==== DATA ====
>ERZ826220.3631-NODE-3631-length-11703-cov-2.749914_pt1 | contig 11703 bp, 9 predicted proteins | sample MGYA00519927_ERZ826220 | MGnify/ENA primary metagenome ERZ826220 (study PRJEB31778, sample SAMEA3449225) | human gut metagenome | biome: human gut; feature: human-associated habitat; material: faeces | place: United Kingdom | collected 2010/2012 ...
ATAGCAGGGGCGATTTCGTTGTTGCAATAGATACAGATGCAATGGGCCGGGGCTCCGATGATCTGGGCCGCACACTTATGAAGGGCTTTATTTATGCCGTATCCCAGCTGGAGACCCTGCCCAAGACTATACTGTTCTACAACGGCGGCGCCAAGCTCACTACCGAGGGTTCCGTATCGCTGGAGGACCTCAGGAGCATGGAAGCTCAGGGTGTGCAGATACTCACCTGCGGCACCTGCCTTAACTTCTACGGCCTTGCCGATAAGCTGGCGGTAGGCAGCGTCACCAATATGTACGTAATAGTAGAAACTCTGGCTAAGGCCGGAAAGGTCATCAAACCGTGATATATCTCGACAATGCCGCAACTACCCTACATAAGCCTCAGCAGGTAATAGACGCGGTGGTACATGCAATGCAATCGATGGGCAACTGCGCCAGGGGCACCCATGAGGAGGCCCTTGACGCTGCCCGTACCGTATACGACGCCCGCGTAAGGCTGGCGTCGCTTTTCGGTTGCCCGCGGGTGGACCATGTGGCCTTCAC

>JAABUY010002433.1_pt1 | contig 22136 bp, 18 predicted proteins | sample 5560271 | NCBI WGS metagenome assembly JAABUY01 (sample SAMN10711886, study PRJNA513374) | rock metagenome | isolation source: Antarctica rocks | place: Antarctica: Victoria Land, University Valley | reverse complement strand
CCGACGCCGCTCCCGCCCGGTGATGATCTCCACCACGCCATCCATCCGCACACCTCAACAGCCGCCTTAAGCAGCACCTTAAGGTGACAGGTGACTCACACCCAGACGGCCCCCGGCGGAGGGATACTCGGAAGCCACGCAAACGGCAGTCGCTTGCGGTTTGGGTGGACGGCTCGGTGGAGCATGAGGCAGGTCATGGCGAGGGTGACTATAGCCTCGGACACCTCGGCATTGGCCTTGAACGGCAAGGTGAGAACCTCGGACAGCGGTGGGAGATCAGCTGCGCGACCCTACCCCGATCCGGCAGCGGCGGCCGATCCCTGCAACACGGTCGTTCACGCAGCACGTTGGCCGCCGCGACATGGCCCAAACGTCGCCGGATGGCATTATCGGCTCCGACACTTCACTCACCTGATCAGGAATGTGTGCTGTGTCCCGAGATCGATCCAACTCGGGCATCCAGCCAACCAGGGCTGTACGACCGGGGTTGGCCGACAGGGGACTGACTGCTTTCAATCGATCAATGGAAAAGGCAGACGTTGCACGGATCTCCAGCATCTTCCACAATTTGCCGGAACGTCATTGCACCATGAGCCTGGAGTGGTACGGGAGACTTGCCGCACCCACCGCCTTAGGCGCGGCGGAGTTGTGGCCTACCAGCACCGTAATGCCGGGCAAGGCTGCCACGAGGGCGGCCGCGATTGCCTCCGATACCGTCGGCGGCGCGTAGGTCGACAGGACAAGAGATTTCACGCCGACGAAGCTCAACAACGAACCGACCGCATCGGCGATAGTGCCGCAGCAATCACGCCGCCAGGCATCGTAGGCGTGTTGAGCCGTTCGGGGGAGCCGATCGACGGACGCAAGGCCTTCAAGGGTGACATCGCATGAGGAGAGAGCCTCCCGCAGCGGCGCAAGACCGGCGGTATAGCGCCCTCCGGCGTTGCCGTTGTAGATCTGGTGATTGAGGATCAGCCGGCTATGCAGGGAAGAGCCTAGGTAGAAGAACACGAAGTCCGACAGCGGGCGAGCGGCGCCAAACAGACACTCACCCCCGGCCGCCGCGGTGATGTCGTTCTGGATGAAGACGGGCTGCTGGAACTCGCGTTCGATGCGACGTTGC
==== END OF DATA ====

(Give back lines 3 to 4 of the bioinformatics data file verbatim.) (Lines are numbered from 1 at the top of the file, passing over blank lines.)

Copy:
>JAABUY010002433.1_pt1 | contig 22136 bp, 18 predicted proteins | sample 5560271 | NCBI WGS metagenome assembly JAABUY01 (sample SAMN10711886, study PRJNA513374) | rock metagenome | isolation source: Antarctica rocks | place: Antarctica: Victoria Land, University Valley | reverse complement strand
CCGACGCCGCTCCCGCCCGGTGATGATCTCCACCACGCCATCCATCCGCACACCTCAACAGCCGCCTTAAGCAGCACCTTAAGGTGACAGGTGACTCACACCCAGACGGCCCCCGGCGGAGGGATACTCGGAAGCCACGCAAACGGCAGTCGCTTGCGGTTTGGGTGGACGGCTCGGTGGAGCATGAGGCAGGTCATGGCGAGGGTGACTATAGCCTCGGACACCTCGGCATTGGCCTTGAACGGCAAGGTGAGAACCTCGGACAGCGGTGGGAGATCAGCTGCGCGACCCTACCCCGATCCGGCAGCGGCGGCCGATCCCTGCAACACGGTCGTTCACGCAGCACGTTGGCCGCCGCGACATGGCCCAAACGTCGCCGGATGGCATTATCGGCTCCGACACTTCACTCACCTGATCAGGAATGTGTGCTGTGTCCCGAGATCGATCCAACTCGGGCATCCAGCCAACCAGGGCTGTACGACCGGGGTTGGCCGACAGGGGACTGACTGCTTTCAATCGATCAATGGAAAAGGCAGACGTTGCACGGATCTCCAGCATCTTCCACAATTTGCCGGAACGTCATTGCACCATGAGCCTGGAGTGGTACGGGAGACTTGCCGCACCCACCGCCTTAGGCGCGGCGGAGTTGTGGCCTACCAGCACCGTAATGCCGGGCAAGGCTGCCACGAGGGCGGCCGCGATTGCCTCCGATACCGTCGGCGGCGCGTAGGTCGACAGGACAAGAGATTTCACGCCGACGAAGCTCAACAACGAACCGACCGCATCGGCGATAGTGCCGCAGCAATCACGCCGCCAGGCATCGTAGGCGTGTTGAGCCGTTCGGGGGAGCCGATCGACGGACGCAAGGCCTTCAAGGGTGACATCGCATGAGGAGAGAGCCTCCCGCAGCGGCGCAAGACCGGCGGTATAGCGCCCTCCGGCGTTGCCGTTGTAGATCTGGTGATTGAGGATCAGCCGGCTATGCAGGGAAGAGCCTAGGTAGAAGAACACGAAGTCCGACAGCGGGCGAGCGGCGCCAAACAGACACTCACCCCCGGCCGCCGCGGTGATGTCGTTCTGGATGAAGACGGGCTGCTGGAACTCGCGTTCGATGCGACGTTGC